Weibo, China’s Twitter-like service, has issued new financial data before it prices its initial public offering, which it is expected to do today before starting to trade tomorrow on the Nasdaq. The company posted a $47.4 million net loss in the first quarter, compared to a loss of $19.2 million in the same period last year. Quarterly revenues of $67.5 million were more than double last year’s, but they fell about 5% from the previous quarter, which the company blamed on seasonal effects from Chinese New Year.
Compare those numbers to Weibo’s partial owner Alibaba, which is preparing an IPO of its own and whose profits more than doubled to $1.35 billion over the same period.
Weibo’s less-than-stellar pre-IPO results will reinforce the doubts of anyone skeptical about its prospects. Weibo, whose name translates to “microblog,” has been eclipsed for some influential users in China by Tencent’s popular WeChat messaging service as the preferred place to discuss current events, and it hasn’t proven very amenable to the kind of brand advertising that is the mainstay of its US counterpart, Twitter.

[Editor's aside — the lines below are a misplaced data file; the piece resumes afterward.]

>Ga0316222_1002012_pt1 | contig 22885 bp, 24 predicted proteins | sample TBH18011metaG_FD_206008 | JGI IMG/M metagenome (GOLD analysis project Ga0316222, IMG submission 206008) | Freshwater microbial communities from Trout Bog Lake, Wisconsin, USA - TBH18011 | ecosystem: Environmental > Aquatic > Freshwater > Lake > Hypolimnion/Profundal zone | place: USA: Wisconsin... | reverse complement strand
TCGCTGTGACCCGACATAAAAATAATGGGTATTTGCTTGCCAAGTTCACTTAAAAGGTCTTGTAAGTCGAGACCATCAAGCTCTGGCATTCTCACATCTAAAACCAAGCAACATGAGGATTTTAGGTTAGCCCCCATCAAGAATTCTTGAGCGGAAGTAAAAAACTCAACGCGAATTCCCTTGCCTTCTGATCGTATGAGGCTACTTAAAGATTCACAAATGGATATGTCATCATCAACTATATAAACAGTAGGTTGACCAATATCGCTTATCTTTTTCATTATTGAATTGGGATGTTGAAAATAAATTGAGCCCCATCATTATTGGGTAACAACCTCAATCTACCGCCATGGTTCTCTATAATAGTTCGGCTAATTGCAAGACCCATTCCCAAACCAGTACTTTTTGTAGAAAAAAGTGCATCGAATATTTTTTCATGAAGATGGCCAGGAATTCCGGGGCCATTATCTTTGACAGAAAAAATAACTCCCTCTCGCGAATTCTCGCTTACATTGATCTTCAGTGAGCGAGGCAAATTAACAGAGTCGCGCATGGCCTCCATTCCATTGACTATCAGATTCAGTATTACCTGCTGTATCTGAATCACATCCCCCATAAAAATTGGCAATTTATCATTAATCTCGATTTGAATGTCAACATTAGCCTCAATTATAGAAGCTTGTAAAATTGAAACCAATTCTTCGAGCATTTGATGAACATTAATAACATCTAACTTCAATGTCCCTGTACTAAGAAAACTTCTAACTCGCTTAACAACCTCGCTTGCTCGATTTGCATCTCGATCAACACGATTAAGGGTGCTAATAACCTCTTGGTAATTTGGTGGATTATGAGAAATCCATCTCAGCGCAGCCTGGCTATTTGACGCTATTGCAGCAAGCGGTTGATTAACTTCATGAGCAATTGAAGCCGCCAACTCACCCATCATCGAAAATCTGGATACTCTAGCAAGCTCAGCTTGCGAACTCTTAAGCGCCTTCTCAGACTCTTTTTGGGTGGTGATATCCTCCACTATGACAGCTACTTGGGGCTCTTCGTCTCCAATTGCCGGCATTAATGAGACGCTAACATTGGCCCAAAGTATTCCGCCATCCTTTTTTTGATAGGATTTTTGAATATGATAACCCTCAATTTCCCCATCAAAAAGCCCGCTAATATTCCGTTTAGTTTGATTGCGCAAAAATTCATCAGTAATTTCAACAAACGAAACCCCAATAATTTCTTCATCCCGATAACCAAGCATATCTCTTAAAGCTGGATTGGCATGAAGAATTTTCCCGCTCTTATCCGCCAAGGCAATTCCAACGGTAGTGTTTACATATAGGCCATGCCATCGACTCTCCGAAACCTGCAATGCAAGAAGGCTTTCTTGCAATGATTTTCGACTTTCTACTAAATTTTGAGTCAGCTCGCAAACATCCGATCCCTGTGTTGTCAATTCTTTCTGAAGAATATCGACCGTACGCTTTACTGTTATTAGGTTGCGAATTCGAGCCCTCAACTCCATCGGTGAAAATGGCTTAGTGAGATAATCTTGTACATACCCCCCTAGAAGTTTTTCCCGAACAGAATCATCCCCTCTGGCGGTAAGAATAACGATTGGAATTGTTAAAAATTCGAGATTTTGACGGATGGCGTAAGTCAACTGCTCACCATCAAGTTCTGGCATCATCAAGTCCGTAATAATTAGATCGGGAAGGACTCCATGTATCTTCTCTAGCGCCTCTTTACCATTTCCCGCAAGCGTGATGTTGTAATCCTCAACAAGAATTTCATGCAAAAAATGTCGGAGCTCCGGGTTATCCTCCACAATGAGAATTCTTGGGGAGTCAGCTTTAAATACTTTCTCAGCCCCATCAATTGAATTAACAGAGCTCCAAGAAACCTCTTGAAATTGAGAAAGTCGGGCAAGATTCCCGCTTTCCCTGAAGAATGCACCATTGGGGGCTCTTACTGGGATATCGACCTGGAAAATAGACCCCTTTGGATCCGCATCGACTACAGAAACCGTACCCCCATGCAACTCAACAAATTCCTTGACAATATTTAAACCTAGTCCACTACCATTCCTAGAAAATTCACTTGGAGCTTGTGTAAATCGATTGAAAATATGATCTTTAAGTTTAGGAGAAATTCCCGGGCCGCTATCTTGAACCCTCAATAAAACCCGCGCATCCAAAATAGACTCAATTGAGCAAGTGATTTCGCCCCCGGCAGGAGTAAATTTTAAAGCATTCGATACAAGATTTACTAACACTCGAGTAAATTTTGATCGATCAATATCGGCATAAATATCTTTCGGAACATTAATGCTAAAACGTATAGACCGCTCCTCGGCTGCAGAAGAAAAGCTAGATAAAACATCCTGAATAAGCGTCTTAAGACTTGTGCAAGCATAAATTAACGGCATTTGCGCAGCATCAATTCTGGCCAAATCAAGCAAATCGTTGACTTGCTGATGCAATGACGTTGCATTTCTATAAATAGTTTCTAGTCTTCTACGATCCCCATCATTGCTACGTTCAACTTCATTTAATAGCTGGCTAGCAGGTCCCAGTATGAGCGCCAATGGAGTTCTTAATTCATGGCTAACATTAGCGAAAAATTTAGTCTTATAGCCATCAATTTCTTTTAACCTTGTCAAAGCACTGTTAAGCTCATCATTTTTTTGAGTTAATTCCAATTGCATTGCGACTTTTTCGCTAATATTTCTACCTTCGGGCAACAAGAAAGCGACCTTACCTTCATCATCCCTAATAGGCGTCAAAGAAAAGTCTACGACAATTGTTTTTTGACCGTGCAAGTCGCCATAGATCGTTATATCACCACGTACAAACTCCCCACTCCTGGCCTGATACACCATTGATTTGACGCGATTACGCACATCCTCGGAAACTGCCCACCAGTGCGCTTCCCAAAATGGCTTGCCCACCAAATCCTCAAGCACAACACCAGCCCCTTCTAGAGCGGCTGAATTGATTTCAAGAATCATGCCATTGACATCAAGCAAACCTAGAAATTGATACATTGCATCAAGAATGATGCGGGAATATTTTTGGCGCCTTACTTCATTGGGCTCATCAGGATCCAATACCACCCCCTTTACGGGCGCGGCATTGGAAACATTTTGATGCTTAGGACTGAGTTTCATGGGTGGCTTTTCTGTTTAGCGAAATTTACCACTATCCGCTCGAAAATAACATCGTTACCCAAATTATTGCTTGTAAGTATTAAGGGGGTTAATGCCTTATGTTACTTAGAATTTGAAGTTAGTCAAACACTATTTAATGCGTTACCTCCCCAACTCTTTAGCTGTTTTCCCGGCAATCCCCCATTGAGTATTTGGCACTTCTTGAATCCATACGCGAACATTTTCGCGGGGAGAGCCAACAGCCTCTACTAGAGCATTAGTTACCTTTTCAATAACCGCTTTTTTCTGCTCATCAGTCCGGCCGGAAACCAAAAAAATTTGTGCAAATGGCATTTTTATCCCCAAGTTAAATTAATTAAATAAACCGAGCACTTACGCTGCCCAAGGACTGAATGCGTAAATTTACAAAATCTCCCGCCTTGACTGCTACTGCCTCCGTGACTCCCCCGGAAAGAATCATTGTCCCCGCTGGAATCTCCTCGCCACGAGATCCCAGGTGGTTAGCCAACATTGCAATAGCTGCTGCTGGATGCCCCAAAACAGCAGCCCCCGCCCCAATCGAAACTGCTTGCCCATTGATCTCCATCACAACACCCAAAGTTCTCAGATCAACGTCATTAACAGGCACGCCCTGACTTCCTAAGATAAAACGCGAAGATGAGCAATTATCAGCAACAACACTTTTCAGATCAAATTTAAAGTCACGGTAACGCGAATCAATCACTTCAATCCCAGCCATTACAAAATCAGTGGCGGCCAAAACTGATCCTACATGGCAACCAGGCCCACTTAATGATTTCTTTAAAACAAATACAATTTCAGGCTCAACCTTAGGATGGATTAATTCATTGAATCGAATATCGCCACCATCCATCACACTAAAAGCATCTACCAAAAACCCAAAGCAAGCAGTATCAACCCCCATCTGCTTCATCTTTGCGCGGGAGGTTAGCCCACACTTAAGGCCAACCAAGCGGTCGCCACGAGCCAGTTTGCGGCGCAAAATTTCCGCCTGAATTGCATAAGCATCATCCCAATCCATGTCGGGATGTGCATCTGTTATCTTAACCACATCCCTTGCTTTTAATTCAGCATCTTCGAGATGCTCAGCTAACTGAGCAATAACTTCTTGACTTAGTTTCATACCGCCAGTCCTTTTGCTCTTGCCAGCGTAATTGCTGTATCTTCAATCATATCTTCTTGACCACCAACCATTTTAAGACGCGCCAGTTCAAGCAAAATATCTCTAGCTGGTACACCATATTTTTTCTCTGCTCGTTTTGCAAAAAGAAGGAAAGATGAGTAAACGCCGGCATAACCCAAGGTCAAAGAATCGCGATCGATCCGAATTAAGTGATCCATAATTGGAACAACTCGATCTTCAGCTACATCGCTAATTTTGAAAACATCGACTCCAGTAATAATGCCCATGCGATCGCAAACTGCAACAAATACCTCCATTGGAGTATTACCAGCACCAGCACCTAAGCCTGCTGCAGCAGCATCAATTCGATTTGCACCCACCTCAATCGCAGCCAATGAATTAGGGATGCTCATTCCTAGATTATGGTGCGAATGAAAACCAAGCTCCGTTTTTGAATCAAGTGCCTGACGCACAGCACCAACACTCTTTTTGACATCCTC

Bloomberg noted that Weibo’s $17-$19 offer price would mean the company is only worth about half as much as Twitter. It is also burdened by a government censorship discount. Further complicating Weibo’s prospects is the fact that its parent company, Sina Corp, is already listed in the US, and that Alibaba, whose US IPO will eclipse Weibo’s, owns a part of it too.
Scott Sweet of research firm IPO Boutique downgraded his rating on the offering this week. ““Weibo’s book is made up of fast money and that the actual real picture of the demand is highly skewed on the high side,” he told Marketwatch. “There are very large indications coming in from Asia that we in the business call ‘fluff.’ They are artificially high and paint a far rosier picture than reality.”
Reports of Weibo’s possible IPO surfaced immediately after Facebook’s blockbuster acquisition of the WhatsApp messaging service in February, when per-user valuations were sky-high and going public seemed like a no-brainer. But since then the tech sector has seen a dramatic drop-off. The markets may not be kind to companies like Weibo that are showing a noticeable limp as they reach the IPO finish line—especially when Alibaba, by comparison, is positively sprinting.